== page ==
Pro Tip: The key to creating a compelling hook is to craft visual clickbait. Provoke curiosity, humor, sympathy, even outrage — it’s basic Trump marketing. Once you’ve provoked them, you’ll have them in the palm of your hand.
Tailor your videos not to personas, but to specific customers
The power of personalization in marketing is nothing new. Tailoring marketing messages to specific customers increases engagement considerably, and is easy to do with sophisticated CRMs at your fingertips.
But personalization has taken huge steps in recent years, particularly in the form of social video. The wealth of consumer data available on social platforms makes it easy to create social videos tailored to specific individuals.
Take the example from chocolate brand Cadbury, below:
The brand collected consumer data (with their consent, of course) to create a unique video for customers featuring their name and real photos of their family and friends. The video was auto-generated using readily available data, and so was easily scalable — and you have to admit, it’s an engaging video (for George at least).
Pro Tip: You don’t need to go full 1984 on your customers to impress them. Just a mention of their name and gender is enough to stop them in their tracks. While Cadbury had the budget to create a highly-personalized video, simply using your customer’s name is enough to create a unique social video that engages.
It’s about getting the small stuff right
Part of creating engaging social video is about getting the small things right: length, audio, narration, and so on. Nail the nitty-gritty, and you’ll establish a solid foundation for a social video that actually engages.
Let’s start with your ideal video length. This is a tricky one, as it actually varies from platform to platform. Let’s break it down:
- Facebook: no more than two minutes long. Studies have found that engagement dips for Facebook videos that are longer. This gives you a good amount of time to get creative with your video, so make the most of it.
- Twitter: 30 seconds, by default. Twitter currently only allows uploads of videos no longer than 30 seconds, so the platform is ideal for teaser videos or quick responses.
- Instagram: 30 seconds is the ideal video duration as this length tends to receive most comments, although you can upload video up to 60 seconds long, again by default.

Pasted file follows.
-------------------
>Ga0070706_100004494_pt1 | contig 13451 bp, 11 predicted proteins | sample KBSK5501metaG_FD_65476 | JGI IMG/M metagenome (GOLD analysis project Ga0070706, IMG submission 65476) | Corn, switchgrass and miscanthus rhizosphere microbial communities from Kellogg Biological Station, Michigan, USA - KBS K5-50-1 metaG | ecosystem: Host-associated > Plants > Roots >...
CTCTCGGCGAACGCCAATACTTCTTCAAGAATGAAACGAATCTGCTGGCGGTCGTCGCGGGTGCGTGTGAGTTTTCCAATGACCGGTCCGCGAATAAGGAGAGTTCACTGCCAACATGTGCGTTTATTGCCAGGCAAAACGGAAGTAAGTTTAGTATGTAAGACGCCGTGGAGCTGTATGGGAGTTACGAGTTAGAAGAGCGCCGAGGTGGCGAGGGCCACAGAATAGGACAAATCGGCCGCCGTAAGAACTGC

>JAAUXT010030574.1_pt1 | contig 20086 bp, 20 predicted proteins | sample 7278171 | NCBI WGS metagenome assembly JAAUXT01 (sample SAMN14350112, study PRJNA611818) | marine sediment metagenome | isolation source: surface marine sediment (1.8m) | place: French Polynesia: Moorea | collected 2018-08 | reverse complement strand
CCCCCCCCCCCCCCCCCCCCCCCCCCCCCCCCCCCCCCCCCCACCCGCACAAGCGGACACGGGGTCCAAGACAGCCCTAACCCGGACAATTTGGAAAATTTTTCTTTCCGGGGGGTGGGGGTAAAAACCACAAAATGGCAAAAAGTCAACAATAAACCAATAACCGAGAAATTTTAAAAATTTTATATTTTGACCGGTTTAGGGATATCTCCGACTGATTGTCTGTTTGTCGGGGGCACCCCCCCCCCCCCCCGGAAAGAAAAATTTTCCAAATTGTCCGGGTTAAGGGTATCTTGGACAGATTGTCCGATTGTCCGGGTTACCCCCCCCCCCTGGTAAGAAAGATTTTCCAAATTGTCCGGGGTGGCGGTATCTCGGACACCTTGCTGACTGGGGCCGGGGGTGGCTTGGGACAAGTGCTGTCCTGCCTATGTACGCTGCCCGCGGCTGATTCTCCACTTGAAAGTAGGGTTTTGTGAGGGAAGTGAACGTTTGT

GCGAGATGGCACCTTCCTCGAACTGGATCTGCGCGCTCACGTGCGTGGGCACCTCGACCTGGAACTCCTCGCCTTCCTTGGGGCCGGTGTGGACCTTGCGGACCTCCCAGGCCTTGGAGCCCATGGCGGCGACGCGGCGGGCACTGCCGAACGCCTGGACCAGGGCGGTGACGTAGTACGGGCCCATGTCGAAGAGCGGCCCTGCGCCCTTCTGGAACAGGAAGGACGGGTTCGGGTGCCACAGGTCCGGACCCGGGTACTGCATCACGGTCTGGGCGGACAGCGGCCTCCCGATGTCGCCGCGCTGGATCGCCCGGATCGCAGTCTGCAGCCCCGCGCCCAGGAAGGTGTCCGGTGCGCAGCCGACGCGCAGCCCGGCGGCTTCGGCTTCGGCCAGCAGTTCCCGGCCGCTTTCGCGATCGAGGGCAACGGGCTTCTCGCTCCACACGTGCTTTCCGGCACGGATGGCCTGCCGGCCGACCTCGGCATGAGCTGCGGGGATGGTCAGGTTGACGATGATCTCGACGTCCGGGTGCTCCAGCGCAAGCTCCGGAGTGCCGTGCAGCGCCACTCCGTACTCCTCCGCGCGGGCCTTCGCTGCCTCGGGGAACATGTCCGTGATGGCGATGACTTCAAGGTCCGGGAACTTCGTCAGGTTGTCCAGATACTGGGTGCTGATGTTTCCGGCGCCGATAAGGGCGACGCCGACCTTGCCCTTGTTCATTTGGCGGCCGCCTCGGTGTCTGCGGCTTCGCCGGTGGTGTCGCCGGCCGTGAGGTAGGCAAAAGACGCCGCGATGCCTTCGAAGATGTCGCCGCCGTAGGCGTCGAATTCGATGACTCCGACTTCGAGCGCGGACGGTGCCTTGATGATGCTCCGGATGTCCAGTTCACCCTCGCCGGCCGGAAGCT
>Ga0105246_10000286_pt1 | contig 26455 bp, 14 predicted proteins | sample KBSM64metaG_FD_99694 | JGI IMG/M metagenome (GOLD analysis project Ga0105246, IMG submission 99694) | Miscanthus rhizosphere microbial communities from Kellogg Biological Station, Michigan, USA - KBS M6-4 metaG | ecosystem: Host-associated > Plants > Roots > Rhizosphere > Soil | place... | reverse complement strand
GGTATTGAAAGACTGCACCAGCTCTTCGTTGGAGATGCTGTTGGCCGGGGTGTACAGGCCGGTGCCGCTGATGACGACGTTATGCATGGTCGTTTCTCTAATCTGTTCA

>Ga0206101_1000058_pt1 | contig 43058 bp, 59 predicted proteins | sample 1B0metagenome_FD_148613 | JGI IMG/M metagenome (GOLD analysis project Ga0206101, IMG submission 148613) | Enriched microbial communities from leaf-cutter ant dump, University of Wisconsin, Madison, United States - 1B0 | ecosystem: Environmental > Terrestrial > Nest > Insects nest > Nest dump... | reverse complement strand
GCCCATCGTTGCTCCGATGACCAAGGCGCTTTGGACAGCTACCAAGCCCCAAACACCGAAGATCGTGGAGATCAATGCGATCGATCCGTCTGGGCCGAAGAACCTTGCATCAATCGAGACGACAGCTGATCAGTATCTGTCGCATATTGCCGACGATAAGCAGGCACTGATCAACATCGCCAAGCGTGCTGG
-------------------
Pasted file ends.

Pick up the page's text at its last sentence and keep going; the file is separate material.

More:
But as Facebook say in their video creative best practices: “Video length is less important than telling a cohesive and concise story”. Don’t get too hung up on length — focus on creating a compelling story that grabs your audience (using the tips listed in this article), and you’ll be on the right path.
Pro Tip: When your eye is on the horizon, it’s easy to lose sight of the path in front of you. Pay attention to the small things and create different length videos tailored to each platform (and craft a compelling story for each).
Text vs Narration
While it certainly doesn’t hurt to have narration in your video, bear in mind that most social videos are silent by default — they require the viewer to actually turn sound on to hear it.
But as most of your audience will be trawling social on their smartphone, often in a public space, they’re not likely to want to do this. As such, subtitles or closed captions (which also require the user to click) are a better alternative.
Otherwise, use text to highlight important points that you want to stick in your viewer’s minds — key features, benefits, special offers, and so on. Text and audio combined goes a long way towards reinforcing a message in your audience’s minds.
Let’s talk about stock music. Unless you’ve got a big video budget (or your own recording studio and excellent musical skills), you’ll need to lean on license-free music, known as production music.
Production music is readily available online, but be warned: there is a lot of cheesy, overdone stuff out there — think of the upbeat ukelele you hear in every SaaS product ad, and you’ll know what I mean.
With that in mind, try to find something a little unique. There are plenty of license-free music resources online, so you’ll surely find something that suits you. Strive for accessible and unobtrusive — you might love thrash metal, but there’s no guarantee that your customers will too.
Alternatively, reach out to your local college or university and commission a band to create some stock music for you. It’s cheap, good quality, and guaranteed to be unique too.
Pro Tip: Use text where appropriate. Subtitles and closed captions are a fine alternative to the less-popular narration. If you do opt for narration, use text to highlight key features you want your viewers to remember.
Social videos are a rewarding marketing asset that can pay dividends for your business. But if they’re done wrong, those rewards will be squandered. Follow the tips above to create a stellar social video that your customers will actually engage with, and you’ll be head-and-shoulders above your competition.